by Oliver; 2015
Learning Tennis for BeginnersHere's a quick and dirty list of tennis pointers for beginners. I like the onion method of learning, where you start from the outer layer, learning the bare minimum, then go deeper. So here's the entire lesson boiled down into bullet points:
- spin—topspin, to be precise—plays a massive role in the game of tennis
- get low and hit down to up on groundstokes to generate topspin
- move to the ball and set up your shot, rather than waiting for the ball or stretching to it. Footwork!
- turn your shoulders perpendicular to the net in preparation for groundstrokes
- employ the ready position and the split step
- know racket anatomy and the effects of changing basic parameters
- change your grip for different stokes
- the serve is its own shot with its own unique identity; follow the instruction of YouTube gurus for this difficult stroke (see next point)
- Learn from the world's best coaches with these amazing video libraries:
SpinImagine you're an archaeologist macheteing your way through the steamy jungles of South America. You stumble upon an ancient aboriginal tribe, lost to modern civilization, who worship spin. An implausible scenario? Well, in tennis, spin is worthy of worship; it's worthy of demonic rites; and it's worthy of human sacrifice. In other ball sports—say, basketball or volleyball—spin is a fact of physics but not indispensable to the game. Not so in tennis. Groundstrokes present a unique problem: the ball has to go up over the net but then drop down inside the baseline. This means, if you treat a tennis ball as a hitter in baseball would, and crank it, it's going to fly out: neither a fly ball nor a line drive has the right trajectory for a tennis court. So how do you hit a ball hard, yet ensure it stays in? Spin resolves this paradox. In a hard baseline rally, the ball describes arcs where it appears as though magnets are pulling the ball down at each end. As David Foster Wallace observed, "Extreme topspin is the hallmark of today’s power-baseline game."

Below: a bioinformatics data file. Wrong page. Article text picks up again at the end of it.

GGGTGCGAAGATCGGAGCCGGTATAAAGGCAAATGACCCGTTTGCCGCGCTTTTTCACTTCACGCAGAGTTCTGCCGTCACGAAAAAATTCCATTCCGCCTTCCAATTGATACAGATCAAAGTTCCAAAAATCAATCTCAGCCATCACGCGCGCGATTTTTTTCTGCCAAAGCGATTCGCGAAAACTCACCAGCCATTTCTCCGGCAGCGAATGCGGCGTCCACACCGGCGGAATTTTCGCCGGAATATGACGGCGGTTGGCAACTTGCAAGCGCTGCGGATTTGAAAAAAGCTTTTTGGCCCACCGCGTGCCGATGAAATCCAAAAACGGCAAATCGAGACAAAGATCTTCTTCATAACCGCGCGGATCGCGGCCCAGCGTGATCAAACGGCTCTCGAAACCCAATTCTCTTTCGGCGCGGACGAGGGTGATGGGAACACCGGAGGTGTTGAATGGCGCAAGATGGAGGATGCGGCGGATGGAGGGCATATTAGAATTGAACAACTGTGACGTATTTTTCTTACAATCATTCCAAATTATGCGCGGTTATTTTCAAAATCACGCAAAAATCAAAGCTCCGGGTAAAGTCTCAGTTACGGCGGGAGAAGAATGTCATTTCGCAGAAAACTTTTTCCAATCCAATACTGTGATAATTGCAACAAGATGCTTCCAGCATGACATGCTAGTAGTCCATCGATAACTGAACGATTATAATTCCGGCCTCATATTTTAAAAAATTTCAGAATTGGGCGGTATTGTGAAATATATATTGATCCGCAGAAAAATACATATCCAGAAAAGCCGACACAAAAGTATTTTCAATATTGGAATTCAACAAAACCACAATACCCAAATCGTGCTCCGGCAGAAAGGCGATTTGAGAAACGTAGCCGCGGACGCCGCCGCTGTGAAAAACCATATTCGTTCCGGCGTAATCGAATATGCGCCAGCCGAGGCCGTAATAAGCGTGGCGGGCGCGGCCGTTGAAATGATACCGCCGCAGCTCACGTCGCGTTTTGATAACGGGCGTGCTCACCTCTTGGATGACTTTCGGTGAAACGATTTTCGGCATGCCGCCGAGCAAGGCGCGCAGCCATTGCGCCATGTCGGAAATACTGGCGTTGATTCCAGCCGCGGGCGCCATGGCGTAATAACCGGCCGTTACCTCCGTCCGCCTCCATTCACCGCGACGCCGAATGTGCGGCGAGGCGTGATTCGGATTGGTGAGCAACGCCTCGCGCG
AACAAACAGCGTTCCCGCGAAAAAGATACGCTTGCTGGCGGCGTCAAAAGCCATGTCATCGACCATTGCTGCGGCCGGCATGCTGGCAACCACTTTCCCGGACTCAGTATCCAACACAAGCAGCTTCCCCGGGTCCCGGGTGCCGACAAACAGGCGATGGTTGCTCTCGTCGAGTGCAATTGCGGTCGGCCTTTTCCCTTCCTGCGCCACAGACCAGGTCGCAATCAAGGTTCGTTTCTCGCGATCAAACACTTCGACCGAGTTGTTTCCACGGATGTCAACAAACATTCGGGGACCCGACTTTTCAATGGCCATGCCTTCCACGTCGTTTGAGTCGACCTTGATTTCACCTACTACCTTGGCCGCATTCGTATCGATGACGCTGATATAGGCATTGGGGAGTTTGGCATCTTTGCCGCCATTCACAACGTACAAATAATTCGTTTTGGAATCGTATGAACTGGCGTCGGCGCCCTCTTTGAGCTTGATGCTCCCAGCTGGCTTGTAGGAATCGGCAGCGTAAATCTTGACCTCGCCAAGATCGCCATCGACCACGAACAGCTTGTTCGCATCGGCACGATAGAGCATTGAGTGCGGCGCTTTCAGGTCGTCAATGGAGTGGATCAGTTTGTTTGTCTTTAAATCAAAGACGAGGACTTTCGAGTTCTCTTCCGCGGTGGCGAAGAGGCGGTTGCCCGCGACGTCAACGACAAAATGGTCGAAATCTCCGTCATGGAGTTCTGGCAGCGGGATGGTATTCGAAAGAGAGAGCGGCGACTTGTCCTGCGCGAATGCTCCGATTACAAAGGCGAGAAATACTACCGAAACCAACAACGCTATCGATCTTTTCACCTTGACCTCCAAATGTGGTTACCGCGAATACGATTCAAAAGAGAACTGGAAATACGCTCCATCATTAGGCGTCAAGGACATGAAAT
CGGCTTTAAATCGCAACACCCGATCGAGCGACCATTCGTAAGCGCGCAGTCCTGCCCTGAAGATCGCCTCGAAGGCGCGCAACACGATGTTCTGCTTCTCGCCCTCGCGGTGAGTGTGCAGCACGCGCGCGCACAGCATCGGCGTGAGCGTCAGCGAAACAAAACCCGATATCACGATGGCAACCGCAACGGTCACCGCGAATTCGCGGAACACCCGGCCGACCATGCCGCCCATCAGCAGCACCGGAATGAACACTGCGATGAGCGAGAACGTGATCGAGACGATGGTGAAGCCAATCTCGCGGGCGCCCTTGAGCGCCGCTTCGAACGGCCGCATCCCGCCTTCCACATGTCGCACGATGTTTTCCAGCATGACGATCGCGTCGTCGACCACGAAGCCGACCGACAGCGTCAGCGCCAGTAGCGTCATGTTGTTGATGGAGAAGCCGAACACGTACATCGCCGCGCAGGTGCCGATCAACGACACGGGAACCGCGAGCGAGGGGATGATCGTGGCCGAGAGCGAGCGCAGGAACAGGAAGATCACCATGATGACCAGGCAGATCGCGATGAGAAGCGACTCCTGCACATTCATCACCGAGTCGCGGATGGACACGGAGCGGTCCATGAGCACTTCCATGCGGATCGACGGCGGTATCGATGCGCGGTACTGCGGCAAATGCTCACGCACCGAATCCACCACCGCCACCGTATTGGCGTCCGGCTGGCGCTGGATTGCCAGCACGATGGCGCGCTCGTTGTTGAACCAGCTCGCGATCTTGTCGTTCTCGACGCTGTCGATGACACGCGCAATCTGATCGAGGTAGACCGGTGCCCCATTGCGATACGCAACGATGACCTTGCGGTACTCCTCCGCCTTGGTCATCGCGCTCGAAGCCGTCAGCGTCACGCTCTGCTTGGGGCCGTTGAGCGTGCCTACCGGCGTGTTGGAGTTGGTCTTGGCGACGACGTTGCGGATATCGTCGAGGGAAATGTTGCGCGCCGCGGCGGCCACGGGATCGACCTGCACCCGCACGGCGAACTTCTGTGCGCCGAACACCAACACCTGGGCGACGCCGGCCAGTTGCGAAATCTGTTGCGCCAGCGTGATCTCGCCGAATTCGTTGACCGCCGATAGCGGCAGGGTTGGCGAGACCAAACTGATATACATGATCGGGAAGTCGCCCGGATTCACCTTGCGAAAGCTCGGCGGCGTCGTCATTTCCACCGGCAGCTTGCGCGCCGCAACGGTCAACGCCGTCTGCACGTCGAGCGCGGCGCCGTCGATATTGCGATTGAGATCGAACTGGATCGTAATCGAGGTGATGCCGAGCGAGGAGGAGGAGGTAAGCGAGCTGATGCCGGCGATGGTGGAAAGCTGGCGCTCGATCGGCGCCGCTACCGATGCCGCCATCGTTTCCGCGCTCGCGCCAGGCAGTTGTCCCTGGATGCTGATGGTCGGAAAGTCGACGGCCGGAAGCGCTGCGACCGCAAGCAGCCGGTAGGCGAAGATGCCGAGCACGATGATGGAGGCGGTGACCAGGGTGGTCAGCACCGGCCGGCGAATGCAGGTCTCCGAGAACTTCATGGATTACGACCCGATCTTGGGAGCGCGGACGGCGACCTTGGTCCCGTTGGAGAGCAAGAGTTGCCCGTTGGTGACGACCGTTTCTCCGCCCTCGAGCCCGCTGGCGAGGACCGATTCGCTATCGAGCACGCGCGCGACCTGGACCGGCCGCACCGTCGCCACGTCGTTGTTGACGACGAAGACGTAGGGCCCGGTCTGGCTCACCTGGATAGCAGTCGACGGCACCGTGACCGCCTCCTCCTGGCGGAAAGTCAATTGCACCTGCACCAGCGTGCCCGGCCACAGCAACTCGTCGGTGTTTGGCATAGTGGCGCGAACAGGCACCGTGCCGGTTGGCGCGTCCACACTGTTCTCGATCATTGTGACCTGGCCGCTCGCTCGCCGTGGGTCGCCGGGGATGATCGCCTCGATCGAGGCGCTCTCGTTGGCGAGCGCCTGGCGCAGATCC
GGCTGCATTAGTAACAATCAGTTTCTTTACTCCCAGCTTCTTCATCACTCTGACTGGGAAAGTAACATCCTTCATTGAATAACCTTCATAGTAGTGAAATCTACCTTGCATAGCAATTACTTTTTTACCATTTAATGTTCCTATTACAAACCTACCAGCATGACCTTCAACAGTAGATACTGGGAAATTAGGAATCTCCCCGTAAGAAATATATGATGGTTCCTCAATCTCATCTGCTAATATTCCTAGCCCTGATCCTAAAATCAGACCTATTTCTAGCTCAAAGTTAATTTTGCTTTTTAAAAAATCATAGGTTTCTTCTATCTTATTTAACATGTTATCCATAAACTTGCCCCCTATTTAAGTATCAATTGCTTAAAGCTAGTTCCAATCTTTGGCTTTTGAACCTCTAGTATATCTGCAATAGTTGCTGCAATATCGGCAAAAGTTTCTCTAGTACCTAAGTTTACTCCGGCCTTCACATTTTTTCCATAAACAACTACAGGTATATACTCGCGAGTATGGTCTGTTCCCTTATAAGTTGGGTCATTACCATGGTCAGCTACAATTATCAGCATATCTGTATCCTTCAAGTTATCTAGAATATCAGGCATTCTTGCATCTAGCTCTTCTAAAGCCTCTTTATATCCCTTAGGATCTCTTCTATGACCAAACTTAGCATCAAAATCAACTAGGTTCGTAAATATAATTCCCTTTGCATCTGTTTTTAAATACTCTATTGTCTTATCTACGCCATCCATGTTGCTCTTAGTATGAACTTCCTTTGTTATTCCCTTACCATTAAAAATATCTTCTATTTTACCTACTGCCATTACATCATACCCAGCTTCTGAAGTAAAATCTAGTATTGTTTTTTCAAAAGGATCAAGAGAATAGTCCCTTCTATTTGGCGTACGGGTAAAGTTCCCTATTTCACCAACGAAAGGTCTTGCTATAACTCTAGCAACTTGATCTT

Physics InterludeThe reason topspin makes a ball drop is called the Magnus Effect—there's a nice video on it here. Observe the following figure from Wikipedia:
(Image credit: from Wikipedia, modified for clarity)
This is topspin, produced when the ball is spinning head over heels in the direction of motion. In this figure, the ball is moving right as well as spinning right (clockwise). It feels the wind, or air resistance, pushing it in the opposite direction, left. At the top of the ball, the wind (air resistance) is in the opposite direction to the spin, but at the bottom of the ball, it's in the same direction. Again, Wikipedia:
... Since there is more air friction occurring on the top surface of the ball compared to the bottom, this differential causes a greater pressure to be applied on the top of the ball, resulting in the ball being pushed down.The Encyclopedia Britannica has a good explanation of this effect: